Muni sues Woods at Rainbow for land

Jennifer Miller

The municipality has launched a lawsuit against The Woods at Rainbow development company because the parcel known as Lot 10 has so far not been transferred to the municipality after it exercised its option to purchase the land.

But developer Rod Nadeau said on Tuesday (May 25) that the suit will “be over before it gets started,” because he’s planning to sign the land over to the municipality in the coming days.

“I just don’t have the stomach to fight them anymore,” Nadeau said.

The lawsuit stems from a contentious, closed-door Whistler council vote in early January to reject the pricing model presented by The Woods at Rainbow for the seniors-restricted condo units planned on Lot 10 of the new Rainbow neighbourhood. The Woods developers came forward with a price of $370 per square foot, which the majority of council felt was too far off the average of about $250 per square foot for existing resident-restricted housing in Whistler.

Councillors Ralph Forsyth and Eckhard Zeidler later went public with their disapproval of the decision.

Because council rejected the pricing, the option to purchase was triggered, entitling the municipality to buy the parcel of land for $10.

But so far the land hasn’t been turned over to the municipality, and municipal lawyers filed a writ of summons in B.C. Supreme Court on April 30.

According to the writ, developers of the Woods have “wrongfully breached the option (to purchase) by failing to complete the sale of the land.” Because of the breach, the municipality has “suffered loss, damage and expense,” the suit reads.

In addition to the transfer of the land, the lawsuit claims various damages and costs against The Woods.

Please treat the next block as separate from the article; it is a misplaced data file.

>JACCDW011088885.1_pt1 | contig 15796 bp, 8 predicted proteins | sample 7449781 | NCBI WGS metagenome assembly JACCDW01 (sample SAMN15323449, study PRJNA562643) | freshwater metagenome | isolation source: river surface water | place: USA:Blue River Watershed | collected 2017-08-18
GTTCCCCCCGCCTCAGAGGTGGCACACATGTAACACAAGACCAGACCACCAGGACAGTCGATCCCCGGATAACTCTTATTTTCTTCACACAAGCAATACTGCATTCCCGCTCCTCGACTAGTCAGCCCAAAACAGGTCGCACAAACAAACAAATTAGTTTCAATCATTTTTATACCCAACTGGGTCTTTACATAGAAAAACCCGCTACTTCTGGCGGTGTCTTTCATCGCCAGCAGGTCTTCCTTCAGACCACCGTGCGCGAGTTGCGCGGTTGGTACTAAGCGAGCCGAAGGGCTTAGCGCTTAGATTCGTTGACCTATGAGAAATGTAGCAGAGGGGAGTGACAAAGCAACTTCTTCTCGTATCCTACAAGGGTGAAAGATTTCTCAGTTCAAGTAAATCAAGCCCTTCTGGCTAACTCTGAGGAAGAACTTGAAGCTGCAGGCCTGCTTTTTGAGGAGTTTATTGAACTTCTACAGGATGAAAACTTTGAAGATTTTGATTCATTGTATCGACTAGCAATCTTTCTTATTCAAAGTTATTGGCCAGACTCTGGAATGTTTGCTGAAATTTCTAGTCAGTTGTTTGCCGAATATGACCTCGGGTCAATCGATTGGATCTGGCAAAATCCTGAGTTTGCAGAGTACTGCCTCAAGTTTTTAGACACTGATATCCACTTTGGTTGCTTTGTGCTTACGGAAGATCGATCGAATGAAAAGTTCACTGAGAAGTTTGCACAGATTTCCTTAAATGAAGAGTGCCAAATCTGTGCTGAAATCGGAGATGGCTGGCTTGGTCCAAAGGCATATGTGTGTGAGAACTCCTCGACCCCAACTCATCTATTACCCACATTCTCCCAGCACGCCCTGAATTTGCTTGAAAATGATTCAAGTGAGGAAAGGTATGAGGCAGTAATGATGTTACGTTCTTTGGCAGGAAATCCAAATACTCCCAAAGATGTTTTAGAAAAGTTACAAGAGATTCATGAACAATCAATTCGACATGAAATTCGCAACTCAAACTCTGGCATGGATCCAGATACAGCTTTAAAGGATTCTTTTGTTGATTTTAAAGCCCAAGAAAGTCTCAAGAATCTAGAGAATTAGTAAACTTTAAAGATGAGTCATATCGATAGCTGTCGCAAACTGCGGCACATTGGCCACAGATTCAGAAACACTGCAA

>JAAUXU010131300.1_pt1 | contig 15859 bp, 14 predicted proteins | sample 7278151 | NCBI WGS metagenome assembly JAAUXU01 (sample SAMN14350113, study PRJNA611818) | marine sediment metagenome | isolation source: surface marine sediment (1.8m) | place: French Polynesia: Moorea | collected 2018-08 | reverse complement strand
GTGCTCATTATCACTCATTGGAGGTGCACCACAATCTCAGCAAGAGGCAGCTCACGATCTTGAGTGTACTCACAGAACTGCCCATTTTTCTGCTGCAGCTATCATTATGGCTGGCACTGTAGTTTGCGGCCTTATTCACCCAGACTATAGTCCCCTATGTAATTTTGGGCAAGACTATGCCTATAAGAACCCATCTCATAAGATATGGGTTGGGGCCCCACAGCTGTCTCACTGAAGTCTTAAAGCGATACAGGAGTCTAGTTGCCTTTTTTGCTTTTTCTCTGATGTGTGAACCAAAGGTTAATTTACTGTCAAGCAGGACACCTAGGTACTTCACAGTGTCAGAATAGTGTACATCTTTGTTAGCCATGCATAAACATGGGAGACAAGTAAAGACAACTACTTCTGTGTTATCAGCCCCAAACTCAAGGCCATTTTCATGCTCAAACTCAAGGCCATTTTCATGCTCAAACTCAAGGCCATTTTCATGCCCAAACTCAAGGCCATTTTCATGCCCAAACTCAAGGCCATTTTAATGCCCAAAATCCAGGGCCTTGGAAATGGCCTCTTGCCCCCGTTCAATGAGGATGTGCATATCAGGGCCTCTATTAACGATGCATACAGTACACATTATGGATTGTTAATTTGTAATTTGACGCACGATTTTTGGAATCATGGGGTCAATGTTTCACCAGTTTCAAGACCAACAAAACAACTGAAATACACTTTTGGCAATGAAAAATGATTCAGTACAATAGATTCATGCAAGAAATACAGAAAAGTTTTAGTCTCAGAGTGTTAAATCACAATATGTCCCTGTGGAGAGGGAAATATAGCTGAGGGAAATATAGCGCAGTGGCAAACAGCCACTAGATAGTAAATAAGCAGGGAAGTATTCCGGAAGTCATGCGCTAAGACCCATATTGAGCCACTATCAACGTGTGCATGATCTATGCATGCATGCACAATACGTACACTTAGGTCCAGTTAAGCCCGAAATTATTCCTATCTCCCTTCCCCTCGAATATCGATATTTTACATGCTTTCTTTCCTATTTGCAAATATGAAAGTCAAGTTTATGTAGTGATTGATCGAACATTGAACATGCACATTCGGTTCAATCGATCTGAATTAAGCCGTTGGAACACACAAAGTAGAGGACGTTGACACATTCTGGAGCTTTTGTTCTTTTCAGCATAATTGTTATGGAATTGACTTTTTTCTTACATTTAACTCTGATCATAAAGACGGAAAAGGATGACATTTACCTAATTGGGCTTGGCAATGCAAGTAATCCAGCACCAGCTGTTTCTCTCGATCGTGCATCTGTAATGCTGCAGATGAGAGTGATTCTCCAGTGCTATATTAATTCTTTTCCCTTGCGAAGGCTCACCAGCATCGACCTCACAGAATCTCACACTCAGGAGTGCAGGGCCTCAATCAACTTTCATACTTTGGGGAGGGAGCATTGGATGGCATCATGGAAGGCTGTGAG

At its May 18 public meeting, council voted to adjust the municipal budgets to provide $20,000 in legal costs arising from exercising the option to purchase Lot 10.

When asked on Friday (May 21) about the approved expenditure, Mayor Ken Melamed did not reveal that a lawsuit had been filed.

“We’re still pursuing the transfer of the parcel,” he said. “It hasn’t been finalized.”

When asked if there was any reason to believe the land transfer wouldn’t take place, Melamed said, “We’re confident the transfer will go through.”

Nadeau admitted that until now he has “refused” to turn Lot 10 over to the municipality. He said he was “pissed off” when council rejected the pricing model after more than a year of planning and design work on the project and about $200,000 in expenses.

Developers worked with municipal staff and members of Whistler’s Mature Action Committee (MAC) to design a seniors housing project to suit the needs of local seniors only to have council “change the rules at the 11th hour,” Nadeau said. The $370-per-square-foot price point was “an accurate assessment of the building and design” costs, he said.

“(Council) wanted a further subsidy above and beyond what we were required to do (under the zoning),” Nadeau said.

At the advice of a lawyer who Nadeau said characterized council’s rejection as a “rezoning without due process,” he refused to turn over the land.

But now, in the face of the lawsuit, Nadeau said he’s ready to give up the fight.

“I’m not young enough to fight them,” he said. “They can have it.”

Gordon Leidal, outgoing president of MAC, said the situation with Lot 10 is “disappointing” because until the land transfer is resolved, no progress can be made on providing seniors housing on the site.

Any housing delivered on the site is now under the municipality’s control, with options such as hiring a development consultant or even selling the land to another group.

“I guess we just have to wait and see what’s going to happen,” Leidal said.

Melamed said until the land transfer is complete, any work on planning housing for the site would be “premature.”

In the meantime, sales are underway for a Woods at Rainbow seniors building on the adjacent Lot 11. Nadeau said about a third of the building’s 20 units have been sold, and construction will start once about two-thirds are sold.

Though the target demographic for the units is still seniors, the condos are now available for sale to anyone, he said

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